And if your message isn’t, no worries. They can choose from a million others that are. For free.
Our culture is drowning in a sea of information.
When people come to church, they’re not just looking for information—they’re looking for transformation.
Sure, people definitely need some information, but fewer are looking for information about God; they’re looking for an experience of God.
Today, information is everywhere. Transformation is scarce.
What does this mean?
Churches that focus on something more than head knowledge in their services or a “fun” experience will likely see greater traction than those that don’t. Even pre-pandemic, churches that had a more charismatic, emotional experience were growing when many other churches weren’t.
In addition, churches that have a clear path into discipleship … that get people engaging their faith or at least experiencing it, will see greater success than churches that invite you to merely attend.
3. Community and Connection
Content used to be a competitive advantage. For the most part, it isn’t any more.
What is deeply scarce right now are community and connection.
A year into the pandemic, people are more isolated than ever. That’s playing out the crisis in mental health, rising addictions and the fractionalized tribes we’ve seen form in our culture.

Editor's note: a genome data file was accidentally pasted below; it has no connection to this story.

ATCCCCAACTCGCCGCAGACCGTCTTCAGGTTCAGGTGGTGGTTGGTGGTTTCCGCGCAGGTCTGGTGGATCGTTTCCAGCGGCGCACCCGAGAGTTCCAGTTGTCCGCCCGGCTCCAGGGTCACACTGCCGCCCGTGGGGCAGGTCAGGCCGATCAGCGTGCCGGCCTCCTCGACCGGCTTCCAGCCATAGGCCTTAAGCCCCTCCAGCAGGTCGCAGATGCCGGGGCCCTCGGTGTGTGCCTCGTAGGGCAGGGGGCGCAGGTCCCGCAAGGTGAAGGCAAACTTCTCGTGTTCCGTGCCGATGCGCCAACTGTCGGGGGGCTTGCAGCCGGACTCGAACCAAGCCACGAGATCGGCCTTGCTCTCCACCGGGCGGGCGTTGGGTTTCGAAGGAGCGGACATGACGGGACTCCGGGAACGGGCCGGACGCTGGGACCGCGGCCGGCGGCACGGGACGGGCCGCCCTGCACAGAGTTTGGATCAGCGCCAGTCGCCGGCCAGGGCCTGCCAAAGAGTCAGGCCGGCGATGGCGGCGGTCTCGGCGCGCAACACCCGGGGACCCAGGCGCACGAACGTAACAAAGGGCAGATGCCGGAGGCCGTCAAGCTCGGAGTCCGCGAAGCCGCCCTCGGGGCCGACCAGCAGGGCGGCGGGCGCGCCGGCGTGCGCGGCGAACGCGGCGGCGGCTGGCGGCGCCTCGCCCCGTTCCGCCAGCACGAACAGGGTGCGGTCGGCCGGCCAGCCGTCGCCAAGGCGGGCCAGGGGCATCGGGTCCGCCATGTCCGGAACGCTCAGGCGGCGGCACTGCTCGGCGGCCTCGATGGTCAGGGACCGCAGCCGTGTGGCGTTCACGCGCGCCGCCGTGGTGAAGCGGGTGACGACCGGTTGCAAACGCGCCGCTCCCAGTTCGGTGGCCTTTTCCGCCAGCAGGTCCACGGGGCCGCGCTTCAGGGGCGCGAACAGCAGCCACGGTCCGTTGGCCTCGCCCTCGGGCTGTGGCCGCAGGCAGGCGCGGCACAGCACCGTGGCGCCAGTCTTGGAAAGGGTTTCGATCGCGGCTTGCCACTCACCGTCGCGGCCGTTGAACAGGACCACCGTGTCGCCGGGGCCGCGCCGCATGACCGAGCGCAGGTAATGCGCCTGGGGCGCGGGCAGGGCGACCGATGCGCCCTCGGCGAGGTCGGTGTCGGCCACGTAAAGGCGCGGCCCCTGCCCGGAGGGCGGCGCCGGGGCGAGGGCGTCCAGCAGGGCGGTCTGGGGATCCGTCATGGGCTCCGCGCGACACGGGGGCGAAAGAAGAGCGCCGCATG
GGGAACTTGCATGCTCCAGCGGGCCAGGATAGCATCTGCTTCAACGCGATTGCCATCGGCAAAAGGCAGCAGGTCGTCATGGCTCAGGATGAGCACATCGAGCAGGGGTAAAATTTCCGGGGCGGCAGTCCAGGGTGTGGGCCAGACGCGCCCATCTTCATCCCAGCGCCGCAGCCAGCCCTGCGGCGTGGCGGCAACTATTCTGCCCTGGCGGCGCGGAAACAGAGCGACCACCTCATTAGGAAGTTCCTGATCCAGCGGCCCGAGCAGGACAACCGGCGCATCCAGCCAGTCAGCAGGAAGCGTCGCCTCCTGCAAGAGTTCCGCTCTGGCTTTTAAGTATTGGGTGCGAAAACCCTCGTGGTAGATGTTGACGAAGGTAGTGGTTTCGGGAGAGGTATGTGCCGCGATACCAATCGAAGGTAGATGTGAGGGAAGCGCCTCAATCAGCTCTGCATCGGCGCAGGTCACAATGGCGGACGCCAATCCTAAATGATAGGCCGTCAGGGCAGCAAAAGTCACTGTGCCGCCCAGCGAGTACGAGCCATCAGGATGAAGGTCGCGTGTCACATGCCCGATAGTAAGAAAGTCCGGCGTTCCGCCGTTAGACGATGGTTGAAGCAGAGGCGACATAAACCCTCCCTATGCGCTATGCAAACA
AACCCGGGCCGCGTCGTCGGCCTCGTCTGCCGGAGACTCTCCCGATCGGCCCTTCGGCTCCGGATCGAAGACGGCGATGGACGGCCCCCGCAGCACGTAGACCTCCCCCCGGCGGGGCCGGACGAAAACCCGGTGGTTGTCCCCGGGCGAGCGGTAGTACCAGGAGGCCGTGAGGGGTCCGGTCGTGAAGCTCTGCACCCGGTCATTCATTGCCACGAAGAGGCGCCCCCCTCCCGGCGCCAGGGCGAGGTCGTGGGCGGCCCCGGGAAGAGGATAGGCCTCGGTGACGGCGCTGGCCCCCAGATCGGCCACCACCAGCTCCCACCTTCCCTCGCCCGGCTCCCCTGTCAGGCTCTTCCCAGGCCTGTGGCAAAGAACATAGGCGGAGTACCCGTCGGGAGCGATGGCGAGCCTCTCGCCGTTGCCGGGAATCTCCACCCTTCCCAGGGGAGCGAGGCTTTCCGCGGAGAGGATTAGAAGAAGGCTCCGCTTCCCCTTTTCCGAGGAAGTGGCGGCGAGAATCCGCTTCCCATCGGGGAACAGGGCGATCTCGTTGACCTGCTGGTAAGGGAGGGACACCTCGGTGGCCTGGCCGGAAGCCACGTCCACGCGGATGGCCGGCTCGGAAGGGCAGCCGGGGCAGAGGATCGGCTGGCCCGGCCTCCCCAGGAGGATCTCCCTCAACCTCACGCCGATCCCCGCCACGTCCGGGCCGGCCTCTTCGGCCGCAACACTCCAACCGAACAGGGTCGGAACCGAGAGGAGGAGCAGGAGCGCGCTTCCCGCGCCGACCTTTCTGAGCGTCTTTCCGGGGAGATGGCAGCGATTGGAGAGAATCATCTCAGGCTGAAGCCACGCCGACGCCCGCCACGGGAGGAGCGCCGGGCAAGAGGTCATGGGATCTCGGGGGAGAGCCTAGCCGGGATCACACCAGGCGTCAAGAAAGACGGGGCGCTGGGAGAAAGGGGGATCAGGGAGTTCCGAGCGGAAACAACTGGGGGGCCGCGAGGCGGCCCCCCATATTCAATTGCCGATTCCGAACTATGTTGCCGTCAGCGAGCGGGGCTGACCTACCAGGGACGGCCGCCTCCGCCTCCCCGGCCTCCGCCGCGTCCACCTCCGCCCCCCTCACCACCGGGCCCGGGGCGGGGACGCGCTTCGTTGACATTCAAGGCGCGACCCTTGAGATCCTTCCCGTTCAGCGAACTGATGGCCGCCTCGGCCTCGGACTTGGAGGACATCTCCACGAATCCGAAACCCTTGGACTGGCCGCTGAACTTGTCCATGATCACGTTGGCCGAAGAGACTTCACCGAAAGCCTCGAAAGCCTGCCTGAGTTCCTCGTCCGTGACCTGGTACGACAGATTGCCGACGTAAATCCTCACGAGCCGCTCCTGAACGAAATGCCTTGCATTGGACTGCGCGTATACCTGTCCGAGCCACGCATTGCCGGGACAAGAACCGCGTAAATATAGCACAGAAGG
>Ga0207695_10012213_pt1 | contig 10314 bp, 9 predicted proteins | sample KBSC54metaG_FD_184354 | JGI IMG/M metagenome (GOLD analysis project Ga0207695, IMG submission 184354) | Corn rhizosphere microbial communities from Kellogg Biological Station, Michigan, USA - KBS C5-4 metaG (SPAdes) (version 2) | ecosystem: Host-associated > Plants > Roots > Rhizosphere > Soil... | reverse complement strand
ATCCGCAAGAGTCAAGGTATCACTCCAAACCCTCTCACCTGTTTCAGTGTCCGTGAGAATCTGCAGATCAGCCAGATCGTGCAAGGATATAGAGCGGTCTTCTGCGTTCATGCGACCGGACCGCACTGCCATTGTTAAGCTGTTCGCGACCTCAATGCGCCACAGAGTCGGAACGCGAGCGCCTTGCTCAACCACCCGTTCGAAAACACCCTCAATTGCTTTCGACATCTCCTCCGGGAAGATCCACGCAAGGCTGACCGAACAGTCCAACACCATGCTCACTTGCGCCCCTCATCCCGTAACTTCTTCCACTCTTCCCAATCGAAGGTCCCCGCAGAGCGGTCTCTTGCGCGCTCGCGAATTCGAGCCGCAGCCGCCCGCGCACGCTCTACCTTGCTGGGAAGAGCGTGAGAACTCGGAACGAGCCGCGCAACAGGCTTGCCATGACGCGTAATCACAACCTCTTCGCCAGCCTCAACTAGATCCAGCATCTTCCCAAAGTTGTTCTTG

Authentic, loving and genuine community are more scarce than they have ever been in our lifetime.
Every church should be running to fill that hole.
Community means connecting people to each other in groups, serving, friendship and relationships.
Nobody should be able to out-community the local church.
Connection means that even for those joining online or attending in person for the first time, the primary job becomes connecting with them and then helping them find connection with each other.
In the same way the purpose of a dating app isn’t to get people to connect with the app, but with each other, the goal of the church should be to get people to connect with one another, not just the senior leader. I realize that’s not a great analogy, but you get the point, right?
Moving forward, the competitive advantage of the local church isn’t content, it’s community and connection.
4. Church Online
What happens to online church once we’re move into a post-pandemic world?
Simple … it becomes your front door and side door, and as a result, becomes the greatest opportunity for you to reach new people (front door) and keep people in your church connected (side door).